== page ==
When Stars are Scattered by Victoria Jamieson and Omar Mohamed

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This autobiographical graphic novel (try saying that fast ten times!) is something special.  It tells the story of Omar and his brother, Hassan, as they live a life many of us couldn’t even imagine.  It would be wrong to label the life currently being lived by up to half a million refugees in Kenya isn’t extraordinary, but that is what makes Omar’s tale stand out.  He is ordinary, he isn’t special, he is only like everyone else around him.

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The brothers fled Somalia during a civil war and call the camp their home.  This sprawling site is home to many refugees, each with a whispered story of the true reasons why they left everything behind.  Neither parent made it to the camp so the boys fend for themselves, although they do have the kind, caring Fatuma watching over them.  Life in the camp certainly isn’t easy with the youngest crying because of hunger, then, sadly, the cries disappear as the children grow old enough to live with the empty stomachs.

The story is one of hope weighed down by reality.  Omar needs to care for his brother, Hassan, who has a disability, while striving to be allocated a place in a stable country.  The camp is meant to be temporary, but for many it is permanent.  Education takes on great importance and also opens the stories of others up to the reader.  Each child highlights just how normal Omar is and how a happy ever after isn’t a given.

What really struck me was the message of getting busy living.  Omar’s past held true horror for his family while the future, for all the hope it brought, was something to fear due to it’s fragile nature.  Waiting for life to improve just wasn’t enough for Omar and this lesson is one that we could all learn from.  Live the present is something that I’ll take from this story.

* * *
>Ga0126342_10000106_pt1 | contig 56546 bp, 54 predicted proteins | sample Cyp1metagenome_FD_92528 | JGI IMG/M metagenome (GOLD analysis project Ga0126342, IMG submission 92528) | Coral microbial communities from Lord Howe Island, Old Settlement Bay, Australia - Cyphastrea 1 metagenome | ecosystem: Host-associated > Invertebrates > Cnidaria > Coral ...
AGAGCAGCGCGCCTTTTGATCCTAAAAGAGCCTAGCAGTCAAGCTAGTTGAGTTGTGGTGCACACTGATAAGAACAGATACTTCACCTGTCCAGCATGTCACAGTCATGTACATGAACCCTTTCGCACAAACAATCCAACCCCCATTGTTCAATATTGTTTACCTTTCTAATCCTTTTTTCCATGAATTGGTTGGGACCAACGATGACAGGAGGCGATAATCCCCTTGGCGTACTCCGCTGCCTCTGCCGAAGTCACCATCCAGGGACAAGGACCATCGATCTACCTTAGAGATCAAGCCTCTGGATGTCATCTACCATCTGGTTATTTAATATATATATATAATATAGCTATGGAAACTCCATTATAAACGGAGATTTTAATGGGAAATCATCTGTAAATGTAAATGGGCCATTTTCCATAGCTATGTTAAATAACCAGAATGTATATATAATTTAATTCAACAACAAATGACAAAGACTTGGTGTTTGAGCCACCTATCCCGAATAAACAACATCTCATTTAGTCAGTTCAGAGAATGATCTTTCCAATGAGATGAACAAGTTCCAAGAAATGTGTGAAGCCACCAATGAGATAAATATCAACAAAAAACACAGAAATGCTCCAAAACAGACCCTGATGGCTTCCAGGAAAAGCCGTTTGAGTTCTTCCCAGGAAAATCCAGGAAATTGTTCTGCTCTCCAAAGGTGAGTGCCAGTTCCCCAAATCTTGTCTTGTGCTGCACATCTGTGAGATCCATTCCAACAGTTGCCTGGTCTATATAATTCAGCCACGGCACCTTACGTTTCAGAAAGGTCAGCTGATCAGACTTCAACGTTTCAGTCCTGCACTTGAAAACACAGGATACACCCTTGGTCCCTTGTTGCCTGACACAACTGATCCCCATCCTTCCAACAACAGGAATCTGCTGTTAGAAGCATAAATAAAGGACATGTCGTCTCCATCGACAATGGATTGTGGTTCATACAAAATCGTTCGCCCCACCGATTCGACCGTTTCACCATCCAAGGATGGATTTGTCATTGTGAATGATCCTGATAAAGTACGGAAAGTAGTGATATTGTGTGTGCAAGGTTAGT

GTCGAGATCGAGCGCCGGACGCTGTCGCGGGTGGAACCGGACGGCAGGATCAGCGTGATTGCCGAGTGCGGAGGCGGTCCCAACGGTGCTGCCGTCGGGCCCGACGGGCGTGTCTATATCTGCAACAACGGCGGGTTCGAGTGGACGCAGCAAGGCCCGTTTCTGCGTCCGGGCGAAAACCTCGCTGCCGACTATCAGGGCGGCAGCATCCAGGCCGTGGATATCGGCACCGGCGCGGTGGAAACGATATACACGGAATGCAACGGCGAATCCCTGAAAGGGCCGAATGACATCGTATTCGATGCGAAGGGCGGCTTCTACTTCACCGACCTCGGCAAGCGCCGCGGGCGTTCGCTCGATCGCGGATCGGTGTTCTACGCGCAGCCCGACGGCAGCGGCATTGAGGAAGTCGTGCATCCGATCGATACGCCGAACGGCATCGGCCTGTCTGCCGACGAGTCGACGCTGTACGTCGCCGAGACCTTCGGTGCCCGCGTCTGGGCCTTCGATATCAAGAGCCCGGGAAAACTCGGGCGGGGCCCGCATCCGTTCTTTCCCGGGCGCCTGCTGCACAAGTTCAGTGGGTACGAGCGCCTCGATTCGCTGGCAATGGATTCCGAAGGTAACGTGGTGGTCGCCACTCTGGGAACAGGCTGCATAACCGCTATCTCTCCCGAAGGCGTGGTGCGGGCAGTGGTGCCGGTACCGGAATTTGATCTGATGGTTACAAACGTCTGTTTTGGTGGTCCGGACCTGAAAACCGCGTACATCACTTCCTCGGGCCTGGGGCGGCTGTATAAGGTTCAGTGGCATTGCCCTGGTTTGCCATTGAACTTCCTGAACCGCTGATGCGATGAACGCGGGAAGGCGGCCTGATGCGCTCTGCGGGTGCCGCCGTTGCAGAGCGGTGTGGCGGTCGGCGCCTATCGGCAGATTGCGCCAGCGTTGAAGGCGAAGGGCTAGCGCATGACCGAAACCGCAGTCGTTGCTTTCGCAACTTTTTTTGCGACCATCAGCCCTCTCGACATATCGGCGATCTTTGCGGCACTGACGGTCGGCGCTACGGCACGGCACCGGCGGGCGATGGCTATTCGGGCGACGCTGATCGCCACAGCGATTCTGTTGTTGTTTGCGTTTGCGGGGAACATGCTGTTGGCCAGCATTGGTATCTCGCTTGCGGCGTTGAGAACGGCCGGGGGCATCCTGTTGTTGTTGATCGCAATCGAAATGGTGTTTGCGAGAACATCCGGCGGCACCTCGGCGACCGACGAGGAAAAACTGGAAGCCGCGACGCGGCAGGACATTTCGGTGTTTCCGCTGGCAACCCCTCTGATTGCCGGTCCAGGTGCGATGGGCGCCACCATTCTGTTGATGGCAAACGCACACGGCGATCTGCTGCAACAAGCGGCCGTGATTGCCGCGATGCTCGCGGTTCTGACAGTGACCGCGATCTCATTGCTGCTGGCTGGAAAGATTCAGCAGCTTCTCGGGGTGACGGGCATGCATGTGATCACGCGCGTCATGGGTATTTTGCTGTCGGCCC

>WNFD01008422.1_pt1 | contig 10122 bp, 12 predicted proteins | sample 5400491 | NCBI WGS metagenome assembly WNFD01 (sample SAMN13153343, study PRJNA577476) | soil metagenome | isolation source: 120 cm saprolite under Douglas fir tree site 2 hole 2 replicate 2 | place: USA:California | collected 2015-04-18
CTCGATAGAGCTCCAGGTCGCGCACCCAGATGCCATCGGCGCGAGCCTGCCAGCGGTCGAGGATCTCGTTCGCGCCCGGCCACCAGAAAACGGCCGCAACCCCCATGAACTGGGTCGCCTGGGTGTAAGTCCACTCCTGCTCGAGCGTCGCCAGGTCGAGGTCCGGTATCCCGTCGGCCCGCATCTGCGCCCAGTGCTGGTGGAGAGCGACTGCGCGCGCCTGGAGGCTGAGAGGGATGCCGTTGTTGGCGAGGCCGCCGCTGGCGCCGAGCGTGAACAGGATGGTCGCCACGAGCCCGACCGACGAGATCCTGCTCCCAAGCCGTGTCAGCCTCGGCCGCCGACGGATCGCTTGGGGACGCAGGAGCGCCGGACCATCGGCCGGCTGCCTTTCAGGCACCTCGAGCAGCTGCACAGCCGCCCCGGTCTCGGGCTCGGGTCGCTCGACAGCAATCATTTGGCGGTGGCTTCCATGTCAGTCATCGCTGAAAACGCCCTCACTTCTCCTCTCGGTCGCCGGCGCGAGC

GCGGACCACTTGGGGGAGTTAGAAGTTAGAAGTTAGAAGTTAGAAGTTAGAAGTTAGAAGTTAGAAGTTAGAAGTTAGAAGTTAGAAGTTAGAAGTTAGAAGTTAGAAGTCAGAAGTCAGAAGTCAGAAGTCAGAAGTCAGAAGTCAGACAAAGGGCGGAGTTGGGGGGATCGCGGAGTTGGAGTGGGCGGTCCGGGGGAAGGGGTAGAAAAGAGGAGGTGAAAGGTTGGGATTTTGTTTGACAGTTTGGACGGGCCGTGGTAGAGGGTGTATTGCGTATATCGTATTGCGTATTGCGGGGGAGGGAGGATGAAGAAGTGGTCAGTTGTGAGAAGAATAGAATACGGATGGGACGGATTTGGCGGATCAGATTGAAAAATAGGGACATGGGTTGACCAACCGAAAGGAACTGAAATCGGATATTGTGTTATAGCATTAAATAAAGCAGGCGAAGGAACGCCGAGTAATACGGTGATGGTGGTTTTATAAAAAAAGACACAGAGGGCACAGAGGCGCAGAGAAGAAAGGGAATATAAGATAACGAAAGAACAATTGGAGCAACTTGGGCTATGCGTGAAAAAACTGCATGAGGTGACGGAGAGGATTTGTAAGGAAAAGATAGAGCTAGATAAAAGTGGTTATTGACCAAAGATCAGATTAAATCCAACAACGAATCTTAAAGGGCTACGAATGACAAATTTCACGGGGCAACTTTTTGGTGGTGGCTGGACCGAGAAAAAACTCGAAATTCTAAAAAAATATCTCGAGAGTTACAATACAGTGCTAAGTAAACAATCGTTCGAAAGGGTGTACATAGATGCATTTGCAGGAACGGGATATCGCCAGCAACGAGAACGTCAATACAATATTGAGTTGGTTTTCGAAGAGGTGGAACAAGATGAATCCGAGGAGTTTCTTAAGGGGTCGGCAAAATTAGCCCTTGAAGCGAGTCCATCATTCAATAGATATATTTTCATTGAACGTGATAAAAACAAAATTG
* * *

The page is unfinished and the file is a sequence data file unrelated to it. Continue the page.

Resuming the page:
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It has a Dickens feel to it as it presents the harsh world while telling a simple story – real and authentic because it is exactly that.  A children’s graphic novel that shows the reader what life is truly like for Omar and Hassan; not a fairy tale version.

 

Now for the teacher bit.  Although it paints a picture for children about life as a refugee, it also touches on the harsh things in life that can impact anyone.  Substance abuse, disability, getting old, falling out with friends due to jealousy and true trauma are all shown as a part of Omar’s life. You could spend a half term unpicking these threads with a class while they develop empathy towards others.  The trickiest part of the whole book to deal with for me was the very young pregnancy of Omar’s classmate.  My advice on this is to have an answer if a sharp thinking pupil wants to point the circumstances out.  Jamieson and Mohamed don’t pull any punches throughout and it would be wrong to omit this.

 

 

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Powerful, purposeful, gut punching at times; most of all true.  A must read.

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